and short circuits
can often cause more confusion and difficulty
in the analysis of a system than standard series or parallel configurations.
What is an open circuit?
An open circuit is two isolated terminals not connected by an element
of any kind, as shown in Fig. 1
. Since a path for conduction
does not exist, the current associated with an open circuit must always
be zero. The voltage across the open circuit, however, can be any value,
as determined by the system it is connected to.
In summary, therefore,
an open circuit can have a potential difference
(voltage) across its
terminals, but the current is always zero amperes.
Fig. 1: Defining an open circuit.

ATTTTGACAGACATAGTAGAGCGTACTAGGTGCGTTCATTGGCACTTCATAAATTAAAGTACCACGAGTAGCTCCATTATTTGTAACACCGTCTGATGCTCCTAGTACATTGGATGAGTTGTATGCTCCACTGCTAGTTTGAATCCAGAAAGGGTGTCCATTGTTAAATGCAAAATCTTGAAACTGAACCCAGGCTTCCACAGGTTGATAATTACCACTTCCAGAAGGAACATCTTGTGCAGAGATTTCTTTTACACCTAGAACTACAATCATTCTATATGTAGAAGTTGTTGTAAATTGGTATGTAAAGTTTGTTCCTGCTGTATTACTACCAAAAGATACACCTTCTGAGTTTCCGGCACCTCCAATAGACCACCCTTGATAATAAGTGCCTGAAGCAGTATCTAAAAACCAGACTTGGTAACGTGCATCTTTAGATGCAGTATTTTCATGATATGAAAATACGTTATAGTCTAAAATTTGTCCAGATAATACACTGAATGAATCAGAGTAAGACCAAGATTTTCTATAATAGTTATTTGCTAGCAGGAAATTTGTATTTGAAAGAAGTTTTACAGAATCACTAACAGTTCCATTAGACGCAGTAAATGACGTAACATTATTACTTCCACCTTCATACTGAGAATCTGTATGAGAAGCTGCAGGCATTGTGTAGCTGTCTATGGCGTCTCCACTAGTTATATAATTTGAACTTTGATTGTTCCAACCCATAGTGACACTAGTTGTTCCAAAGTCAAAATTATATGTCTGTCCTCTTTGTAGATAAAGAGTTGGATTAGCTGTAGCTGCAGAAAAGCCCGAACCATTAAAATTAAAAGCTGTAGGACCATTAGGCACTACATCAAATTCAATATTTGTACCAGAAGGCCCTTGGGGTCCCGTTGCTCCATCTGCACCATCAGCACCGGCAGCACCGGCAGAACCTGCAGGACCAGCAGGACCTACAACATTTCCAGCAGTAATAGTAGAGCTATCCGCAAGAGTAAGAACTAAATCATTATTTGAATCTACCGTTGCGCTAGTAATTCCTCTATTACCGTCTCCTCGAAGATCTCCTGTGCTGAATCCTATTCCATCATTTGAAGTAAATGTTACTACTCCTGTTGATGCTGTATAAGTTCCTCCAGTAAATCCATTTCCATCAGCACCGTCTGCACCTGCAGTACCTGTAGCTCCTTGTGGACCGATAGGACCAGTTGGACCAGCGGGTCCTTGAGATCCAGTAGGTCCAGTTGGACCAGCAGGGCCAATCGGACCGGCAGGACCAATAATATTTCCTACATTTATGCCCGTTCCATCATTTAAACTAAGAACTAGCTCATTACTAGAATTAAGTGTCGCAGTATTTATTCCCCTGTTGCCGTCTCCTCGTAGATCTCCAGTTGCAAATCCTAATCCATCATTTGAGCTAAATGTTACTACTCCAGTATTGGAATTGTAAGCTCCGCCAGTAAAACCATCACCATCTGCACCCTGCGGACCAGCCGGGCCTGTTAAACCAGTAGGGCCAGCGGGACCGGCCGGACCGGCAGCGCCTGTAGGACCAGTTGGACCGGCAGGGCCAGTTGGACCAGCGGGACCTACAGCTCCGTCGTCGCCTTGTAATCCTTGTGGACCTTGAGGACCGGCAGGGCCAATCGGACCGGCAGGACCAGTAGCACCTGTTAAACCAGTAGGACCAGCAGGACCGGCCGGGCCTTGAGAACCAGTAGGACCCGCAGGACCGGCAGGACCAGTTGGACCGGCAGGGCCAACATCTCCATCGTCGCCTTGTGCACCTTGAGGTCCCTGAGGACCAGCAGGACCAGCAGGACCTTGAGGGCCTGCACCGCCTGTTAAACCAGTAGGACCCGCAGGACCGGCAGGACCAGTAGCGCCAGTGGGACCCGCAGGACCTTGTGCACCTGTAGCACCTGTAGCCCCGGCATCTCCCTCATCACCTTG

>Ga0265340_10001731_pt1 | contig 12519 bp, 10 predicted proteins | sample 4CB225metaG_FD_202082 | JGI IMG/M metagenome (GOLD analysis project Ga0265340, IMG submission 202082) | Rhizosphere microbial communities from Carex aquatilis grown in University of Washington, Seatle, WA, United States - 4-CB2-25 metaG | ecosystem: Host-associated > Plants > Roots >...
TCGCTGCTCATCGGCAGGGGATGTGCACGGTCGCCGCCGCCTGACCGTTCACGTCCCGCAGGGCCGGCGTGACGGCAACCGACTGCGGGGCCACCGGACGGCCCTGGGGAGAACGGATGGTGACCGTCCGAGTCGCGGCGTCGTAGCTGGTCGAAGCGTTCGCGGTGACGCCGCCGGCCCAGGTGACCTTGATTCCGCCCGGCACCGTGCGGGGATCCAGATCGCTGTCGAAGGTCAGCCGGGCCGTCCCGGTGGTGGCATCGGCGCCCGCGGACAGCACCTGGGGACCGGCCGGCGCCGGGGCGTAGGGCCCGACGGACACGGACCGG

In Fig. 1(b)
, an open circuit exists between terminals a and b. The
voltage across the open-circuit terminals is the supply voltage, but the
current is zero due to the absence of a complete circuit.
Fig. 2: Example of an open circuit.
In a practical example provided in Fig. 2
, the excessive current demanded by the circuit caused a fuse to fail, creating an open circuit that reduced the
current to zero amperes. However, it is important to note that the full
applied voltage is now across the open circuit, so you must be careful
when changing the fuse. If there is a main breaker ahead of the fuse,
throw it first to remove the possibility of getting a shock. This situation
clearly reveals the benefit of circuit breakers: You can reset the breaker
without having to get near the hot wires.